Glow Recipe is a really trendy Korean beauty brand with an attractive website. However, it’s a bit on the pricier side, so I was happy to snag myself a free mini bottle of Glow Recipe Watermelon Glow Pink Juice Moisturizer as part of my last Sephora order (thanks to /r/SkincareAddiction for the heads-up!).
This moisturizer normally sells for $39 for 60mL or 2.03oz. The mini size I got for free was 0.3oz, which means it’s worth about $5.76. That’s not exactly going to help me achieve early retirement, but still, you gotta love free stuff, right?
Glow Recipe Watermelon Glow Pink Juice Moisturizer Ingredients
citrullus lanatus (watermelon) fruit extract, citrullus lanatus (watermelon) fruit, hydrolyzed wheat protein, hydrolyzed soy protein, hydrolyzed corn protein, glutamic acid (derived from fermented grains), glycerin, cetearyl olivate (derived from olive), sorbitan olivate (derived from olive), sodium hyaluronate, cetyl alcohol, cyamopsis tetragonoloba (guar) gum, xanthan gum, apricot kernel amino acid, alkanna tinctoria root extract, scutellaria baicalensis root extract, paeuonia suffruticosa (peony) root extract, glycyrrhiza glabra (licorice) root extract, beta-glucan, jasminum grandiflorum (jasmine) flower wax, acrylates/c10-30 alkyl acrylate crosspolymer, brassica oleracea capitata (cabbage) leaf extract, ipomoea batatas (sweet potato) root extract, fragrance
Glow Recipe’s product page says that a full 90 percent of this moisturizer is composed of ingredients that come from watermelon. That means that even though, like many other gel moisturizers, it contains fragrance, it probably doesn’t contain enough to irritate the skin. It also contains a ton of other beneficial ingredients like sodium hyaluronate (aka hyaluronic acid), and other natural extracts like cabbage leaf extract, sweet potato root extract, peony root extract, apricot kernel amino acid. Interestingly, alkanna tinctoria root extract is also known for its anti-bacterial properties (source), which may help it function as a sort of preservative.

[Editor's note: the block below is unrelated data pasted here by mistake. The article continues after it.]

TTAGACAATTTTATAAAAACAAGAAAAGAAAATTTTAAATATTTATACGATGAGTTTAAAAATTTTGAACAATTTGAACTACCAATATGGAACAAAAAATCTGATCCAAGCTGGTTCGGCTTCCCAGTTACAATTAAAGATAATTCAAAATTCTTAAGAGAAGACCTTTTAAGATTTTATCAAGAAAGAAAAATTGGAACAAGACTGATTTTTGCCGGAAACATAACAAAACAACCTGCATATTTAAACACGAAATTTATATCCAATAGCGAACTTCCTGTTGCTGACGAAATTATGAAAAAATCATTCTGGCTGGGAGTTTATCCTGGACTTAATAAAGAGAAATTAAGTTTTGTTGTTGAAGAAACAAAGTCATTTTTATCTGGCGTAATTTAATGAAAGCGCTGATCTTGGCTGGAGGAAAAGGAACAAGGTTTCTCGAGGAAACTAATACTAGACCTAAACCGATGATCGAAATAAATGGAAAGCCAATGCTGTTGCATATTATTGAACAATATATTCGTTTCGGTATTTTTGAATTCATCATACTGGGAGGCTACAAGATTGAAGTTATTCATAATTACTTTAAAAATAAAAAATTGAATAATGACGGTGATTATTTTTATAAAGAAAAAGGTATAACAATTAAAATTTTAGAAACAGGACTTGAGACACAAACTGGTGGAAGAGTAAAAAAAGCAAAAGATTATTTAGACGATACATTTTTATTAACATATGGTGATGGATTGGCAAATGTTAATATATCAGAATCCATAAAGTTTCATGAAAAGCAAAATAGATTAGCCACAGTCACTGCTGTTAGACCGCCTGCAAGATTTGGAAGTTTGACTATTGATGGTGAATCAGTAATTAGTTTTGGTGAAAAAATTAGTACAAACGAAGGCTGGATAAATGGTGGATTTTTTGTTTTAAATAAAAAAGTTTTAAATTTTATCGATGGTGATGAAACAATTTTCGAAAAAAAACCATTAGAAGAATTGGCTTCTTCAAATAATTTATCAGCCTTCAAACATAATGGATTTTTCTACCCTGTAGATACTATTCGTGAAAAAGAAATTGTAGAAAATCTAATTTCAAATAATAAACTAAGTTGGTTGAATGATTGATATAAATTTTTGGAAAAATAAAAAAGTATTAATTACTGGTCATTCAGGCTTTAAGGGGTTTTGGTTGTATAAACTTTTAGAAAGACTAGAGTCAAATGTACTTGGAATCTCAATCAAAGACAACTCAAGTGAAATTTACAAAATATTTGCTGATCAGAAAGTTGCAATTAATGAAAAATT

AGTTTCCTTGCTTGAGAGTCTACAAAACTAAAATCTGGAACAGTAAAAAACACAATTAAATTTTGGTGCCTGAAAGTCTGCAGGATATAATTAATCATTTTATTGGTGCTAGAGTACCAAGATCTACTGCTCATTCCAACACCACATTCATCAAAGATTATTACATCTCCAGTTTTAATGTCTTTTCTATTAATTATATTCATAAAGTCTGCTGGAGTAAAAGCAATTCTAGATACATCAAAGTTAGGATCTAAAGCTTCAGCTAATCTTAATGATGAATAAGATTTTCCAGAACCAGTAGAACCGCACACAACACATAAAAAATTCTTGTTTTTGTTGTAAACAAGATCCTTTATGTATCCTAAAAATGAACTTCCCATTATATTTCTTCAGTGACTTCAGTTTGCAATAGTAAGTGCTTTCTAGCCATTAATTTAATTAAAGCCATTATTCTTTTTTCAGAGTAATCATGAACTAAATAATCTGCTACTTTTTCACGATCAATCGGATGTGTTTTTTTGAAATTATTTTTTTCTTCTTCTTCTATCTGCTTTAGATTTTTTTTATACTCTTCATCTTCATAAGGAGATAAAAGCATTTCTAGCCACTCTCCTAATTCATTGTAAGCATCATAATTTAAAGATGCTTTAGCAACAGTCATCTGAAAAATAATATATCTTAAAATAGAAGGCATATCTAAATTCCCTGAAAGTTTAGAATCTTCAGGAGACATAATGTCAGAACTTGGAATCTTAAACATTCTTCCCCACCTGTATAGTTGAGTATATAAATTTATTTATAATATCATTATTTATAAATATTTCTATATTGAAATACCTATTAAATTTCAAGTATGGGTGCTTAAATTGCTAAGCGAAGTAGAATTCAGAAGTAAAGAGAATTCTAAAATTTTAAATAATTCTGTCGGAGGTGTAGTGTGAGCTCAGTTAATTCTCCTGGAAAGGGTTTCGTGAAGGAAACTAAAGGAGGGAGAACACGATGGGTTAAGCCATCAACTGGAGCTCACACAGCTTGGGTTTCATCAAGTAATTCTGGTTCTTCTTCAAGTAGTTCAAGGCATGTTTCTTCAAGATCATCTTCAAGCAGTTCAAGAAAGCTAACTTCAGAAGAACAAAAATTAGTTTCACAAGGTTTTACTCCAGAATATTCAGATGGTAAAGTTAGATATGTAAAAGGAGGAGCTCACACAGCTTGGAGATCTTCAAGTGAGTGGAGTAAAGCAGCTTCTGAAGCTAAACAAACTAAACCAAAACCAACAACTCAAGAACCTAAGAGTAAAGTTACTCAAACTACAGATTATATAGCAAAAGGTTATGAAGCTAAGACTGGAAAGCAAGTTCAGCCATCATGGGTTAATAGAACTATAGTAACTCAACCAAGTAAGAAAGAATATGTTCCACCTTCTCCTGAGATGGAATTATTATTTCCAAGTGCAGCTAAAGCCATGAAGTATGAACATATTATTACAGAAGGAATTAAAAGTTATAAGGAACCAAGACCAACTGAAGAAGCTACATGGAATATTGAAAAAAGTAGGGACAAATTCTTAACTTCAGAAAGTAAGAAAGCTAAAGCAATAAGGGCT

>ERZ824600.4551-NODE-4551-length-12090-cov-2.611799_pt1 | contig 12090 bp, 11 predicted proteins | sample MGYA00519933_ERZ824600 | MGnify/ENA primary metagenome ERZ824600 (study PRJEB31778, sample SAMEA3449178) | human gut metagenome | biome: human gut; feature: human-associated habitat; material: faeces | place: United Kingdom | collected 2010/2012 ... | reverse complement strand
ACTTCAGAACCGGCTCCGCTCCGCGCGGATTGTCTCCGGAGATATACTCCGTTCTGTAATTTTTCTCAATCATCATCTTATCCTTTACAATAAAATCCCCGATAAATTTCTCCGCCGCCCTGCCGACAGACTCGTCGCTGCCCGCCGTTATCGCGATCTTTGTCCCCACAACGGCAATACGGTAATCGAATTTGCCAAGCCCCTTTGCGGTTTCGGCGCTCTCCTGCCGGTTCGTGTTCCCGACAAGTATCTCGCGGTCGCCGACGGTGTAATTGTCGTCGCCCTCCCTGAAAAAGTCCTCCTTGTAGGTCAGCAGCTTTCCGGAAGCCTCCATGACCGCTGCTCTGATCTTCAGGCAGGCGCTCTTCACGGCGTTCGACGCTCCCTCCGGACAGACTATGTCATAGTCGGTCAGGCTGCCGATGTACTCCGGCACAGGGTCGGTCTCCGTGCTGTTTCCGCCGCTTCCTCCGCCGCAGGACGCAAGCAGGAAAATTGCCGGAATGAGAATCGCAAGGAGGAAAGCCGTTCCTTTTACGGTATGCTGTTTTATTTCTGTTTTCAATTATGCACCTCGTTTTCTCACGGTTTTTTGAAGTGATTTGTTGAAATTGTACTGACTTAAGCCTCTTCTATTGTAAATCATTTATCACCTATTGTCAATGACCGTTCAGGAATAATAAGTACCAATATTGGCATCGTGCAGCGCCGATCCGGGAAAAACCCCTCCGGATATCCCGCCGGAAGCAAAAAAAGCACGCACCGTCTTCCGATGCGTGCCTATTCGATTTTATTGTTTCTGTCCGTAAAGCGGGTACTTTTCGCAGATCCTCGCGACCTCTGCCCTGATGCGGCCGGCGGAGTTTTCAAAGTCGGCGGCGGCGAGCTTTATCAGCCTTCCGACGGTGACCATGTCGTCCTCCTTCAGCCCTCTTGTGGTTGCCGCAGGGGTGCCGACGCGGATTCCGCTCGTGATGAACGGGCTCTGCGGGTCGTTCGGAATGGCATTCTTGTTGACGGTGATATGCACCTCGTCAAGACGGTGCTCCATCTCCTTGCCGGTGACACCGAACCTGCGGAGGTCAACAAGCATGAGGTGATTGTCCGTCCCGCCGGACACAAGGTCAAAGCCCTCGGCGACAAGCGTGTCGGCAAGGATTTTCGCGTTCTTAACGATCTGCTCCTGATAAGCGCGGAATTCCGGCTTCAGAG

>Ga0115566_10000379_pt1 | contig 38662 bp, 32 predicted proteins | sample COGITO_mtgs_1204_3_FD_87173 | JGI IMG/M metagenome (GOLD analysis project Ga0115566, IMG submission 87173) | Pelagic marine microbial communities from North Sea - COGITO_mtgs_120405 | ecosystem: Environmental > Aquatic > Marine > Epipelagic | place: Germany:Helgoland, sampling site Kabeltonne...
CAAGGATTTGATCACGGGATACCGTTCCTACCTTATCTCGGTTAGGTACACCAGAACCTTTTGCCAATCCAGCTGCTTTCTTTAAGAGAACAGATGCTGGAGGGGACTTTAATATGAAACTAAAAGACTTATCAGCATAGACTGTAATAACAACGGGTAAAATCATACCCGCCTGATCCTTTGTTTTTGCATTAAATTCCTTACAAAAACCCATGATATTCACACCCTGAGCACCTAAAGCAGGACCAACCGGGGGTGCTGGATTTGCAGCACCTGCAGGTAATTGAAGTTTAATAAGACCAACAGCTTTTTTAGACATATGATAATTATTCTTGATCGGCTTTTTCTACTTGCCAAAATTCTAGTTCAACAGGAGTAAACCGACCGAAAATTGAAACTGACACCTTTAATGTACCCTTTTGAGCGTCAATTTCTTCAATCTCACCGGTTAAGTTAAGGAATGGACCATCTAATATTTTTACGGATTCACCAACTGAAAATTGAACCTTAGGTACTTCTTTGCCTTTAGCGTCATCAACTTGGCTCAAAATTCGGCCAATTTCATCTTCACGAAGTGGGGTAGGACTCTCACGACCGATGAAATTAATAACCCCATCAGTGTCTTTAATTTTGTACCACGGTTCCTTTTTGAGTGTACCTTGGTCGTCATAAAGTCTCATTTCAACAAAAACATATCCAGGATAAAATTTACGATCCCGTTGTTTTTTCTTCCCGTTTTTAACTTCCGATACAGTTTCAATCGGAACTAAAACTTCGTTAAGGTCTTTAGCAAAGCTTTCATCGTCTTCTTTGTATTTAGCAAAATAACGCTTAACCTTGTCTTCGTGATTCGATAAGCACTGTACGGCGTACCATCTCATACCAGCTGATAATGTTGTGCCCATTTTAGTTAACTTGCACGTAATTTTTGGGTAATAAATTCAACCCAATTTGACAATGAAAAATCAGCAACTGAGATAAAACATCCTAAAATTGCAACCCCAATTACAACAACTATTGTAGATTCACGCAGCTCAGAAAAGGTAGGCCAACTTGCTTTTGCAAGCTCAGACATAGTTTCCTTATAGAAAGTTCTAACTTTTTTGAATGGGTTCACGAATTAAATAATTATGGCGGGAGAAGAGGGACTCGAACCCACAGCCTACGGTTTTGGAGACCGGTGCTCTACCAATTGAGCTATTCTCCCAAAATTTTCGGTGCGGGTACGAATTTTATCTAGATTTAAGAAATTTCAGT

Is there any clinical data that supports the benefits of watermelons in skincare?
Watermelon contains lycopene, a carotene and pigment that’s also found in tomatoes, papayas, and carrots. Unlike other types of carotenes, lycopene does not act like Vitamin A.
Studies suggest that lycopene can provide an antioxidant effect that helps protect skin from UV radiation. Note, however, that it looks like these studies involved eating/ingesting the source of lycopene, rather than applying it topically on the skin.
The data isn’t clear when it comes to the benefits of applying lycopene to the skin, but there’s a chance that it can help prevent damage from UV rays, so it makes sense to use this in the daytime (along with a good sunscreen, of course).
Is Glow Recipe Watermelon Glow Pink Juice Moisturizer non-comedogenic?
I used my trusty old Python script to check if this product contains any ingredients that Acne.org has deemed “comedogenic” or pore-clogging. This product came up clean.
Glow Recipe Watermelon Glow Pink Juice Moisturizer first impressions
This gel moisturizer has a pretty strong fragrance, kind of reminds me of a watermelon Airhead, or watermelon bubble gum. Its texture is kind of like any other gel moisturizer - lightweight, absorbs easily into the skin.
I wouldn’t recommend it for those who are sensitive to fragrance because it is quite noticeable. It seems like a nice addition to the skin and soaks in easily, but it definitely won’t be moisturizing enough on its own if you have dry skin—if you’re looking to soothe dry skin or smooth out a rough patch, you’ll definitely need to layer on a more heavy-duty moisturizer. I don’t suggest buying this because it’s pretty pricey, and it doesn’t replace a really good moisturizer.
However, if you have oily, acne-prone skin and you like the idea of smelling like sweet watermelon candy, this may be the right moisturizer for you.